This gives us a delicate balancing act to achieve.
We must effectively insulate ourselves with trapped air while transporting moisture away from our body.
When our movement increases we need to reduce that insulation to prevent sweat building up and when we stop moving we need to increase the insulation to retain the heat we already have.
No single layer of clothing can achieve all these things but by wearing multiple layers and adjusting them as we change our activity, we can regulate the insulation and thereby our heat and moisture retention.
This approach is described in detail by many sources and unsurprisingly is referred to as the layer system.
For our purposes I’m going to break it down into just three separate layers. A base layer to transport moisture away from the skin. A mid layer where most of the insulation is provided and a shell layer which protects these layers from environmental conditions such as rain and snow but most importantly wind which would strip away the warm air trapped in the insulation and replace it with cold air.
It is important to realise that these layers can be made up by more than one physical layer of clothing and in very cold conditions this may well be the case.
The main difference between the layer system as normally described and use in cold environments is that normally great emphasis is placed on the waterproof properties of the shell layer, often at the cost of breathability. However, if conditions are cold enough then that priority is reversed. Breathability becomes much more important than waterproofing because the main source of moisture is now the body itself.
Some fabrics retain more moisture than others. In general, synthetic materials retain less than natural ones, so from a purely technical point of view, synthetics are an obvious and sensible way to go.
I would add an important caveat to that though. If you have no practical laundry facilities, as is often the case on expedition, synthetic materials soon start to develop an aroma that is far from pleasant.
Another consideration is what is happening to the moisture retained in natural fibres. Cotton absorbs a lot of water which can feel comfortable for a while but when it becomes damp it can quickly chill the body if it is in contact with the skin. Wool absorbs quite a bit of moisture too but will tend to store it in the centre of the fibres and away from the body until it completely wets out. I have read many articles that claim that wool is warm when wet. That is simply not true... It will maintain most of it’s insulating properties better than cotton when damp though as will good synthetics.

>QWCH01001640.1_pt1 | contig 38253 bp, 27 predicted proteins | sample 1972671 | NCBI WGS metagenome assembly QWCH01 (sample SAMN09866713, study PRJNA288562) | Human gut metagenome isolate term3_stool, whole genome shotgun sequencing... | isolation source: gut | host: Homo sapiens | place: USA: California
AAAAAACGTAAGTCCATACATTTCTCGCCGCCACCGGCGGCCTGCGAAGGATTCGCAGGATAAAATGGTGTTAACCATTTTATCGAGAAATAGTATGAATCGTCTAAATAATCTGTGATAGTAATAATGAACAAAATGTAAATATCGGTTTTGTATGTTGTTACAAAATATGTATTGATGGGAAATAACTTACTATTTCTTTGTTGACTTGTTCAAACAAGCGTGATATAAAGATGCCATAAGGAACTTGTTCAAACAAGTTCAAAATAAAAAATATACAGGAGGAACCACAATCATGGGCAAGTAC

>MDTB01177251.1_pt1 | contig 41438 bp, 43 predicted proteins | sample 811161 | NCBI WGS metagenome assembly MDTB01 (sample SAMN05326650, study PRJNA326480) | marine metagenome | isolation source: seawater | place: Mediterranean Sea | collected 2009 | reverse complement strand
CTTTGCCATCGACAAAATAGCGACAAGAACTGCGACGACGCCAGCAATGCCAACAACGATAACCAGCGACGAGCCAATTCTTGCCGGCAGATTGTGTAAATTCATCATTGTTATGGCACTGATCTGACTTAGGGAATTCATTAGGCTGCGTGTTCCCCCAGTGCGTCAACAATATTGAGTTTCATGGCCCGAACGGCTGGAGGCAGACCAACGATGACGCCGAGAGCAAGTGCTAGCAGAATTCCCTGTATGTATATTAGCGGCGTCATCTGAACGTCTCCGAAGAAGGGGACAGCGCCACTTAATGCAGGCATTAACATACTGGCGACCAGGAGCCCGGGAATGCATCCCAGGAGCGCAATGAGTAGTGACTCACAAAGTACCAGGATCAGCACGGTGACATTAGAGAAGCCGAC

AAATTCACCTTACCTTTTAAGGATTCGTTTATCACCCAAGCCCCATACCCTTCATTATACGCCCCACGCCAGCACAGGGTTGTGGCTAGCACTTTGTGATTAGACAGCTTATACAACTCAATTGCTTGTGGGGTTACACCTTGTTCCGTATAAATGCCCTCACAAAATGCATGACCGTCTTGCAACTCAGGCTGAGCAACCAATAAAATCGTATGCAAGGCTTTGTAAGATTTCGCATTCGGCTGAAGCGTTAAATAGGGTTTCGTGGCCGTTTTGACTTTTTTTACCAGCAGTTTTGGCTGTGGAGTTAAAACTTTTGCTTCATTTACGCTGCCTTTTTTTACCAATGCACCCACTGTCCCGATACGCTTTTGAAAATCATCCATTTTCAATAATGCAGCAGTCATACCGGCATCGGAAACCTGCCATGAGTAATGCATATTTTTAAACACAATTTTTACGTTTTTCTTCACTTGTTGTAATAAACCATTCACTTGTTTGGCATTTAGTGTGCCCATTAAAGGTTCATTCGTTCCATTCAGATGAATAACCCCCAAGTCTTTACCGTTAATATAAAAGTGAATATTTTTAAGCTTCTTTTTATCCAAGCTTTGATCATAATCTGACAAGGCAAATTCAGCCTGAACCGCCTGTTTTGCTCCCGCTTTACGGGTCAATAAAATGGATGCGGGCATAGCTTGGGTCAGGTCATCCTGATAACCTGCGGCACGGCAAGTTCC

Wool does have a few disadvantages. First of all not everyone can wear it next to the skin. Merino wool is less itchy than some other types but even this can feel itchy on very sensitive skin.
If it does become wet, it gets heavy and takes a long while to dry out. I would recommend airing your kit at every practical opportunity as this will reduce the build up of moisture over prolonged usage.
Purpose made woollen clothing for the outdoors is quite a niche market and unfortunately that makes it quite expensive. Personally I measure value by fitness for purpose and longevity which I find wool sizes up very well on but it is often possible to find good woollen jumpers in sales or even charity shops for very reasonable prices.
Invest in fine merino for your base layer which is in contact with your skin by all means but coarser, cheaper wool is perfectly acceptable in your mid layer.
Finally, I have to say that contrary to the outdoor folklore that “Cotton is a Killer”, It does have it’s place in a good clothing system for extreme cold and that is as a shell layer.
Tightly woven cotton such as canvas or Ventile can block wind very effectively and is far more vapour permeable than waterproof fabrics, even the supposedly breathable ones. The important thing is to prevent it getting wet and that is fairly straight forward in the sub zero environment.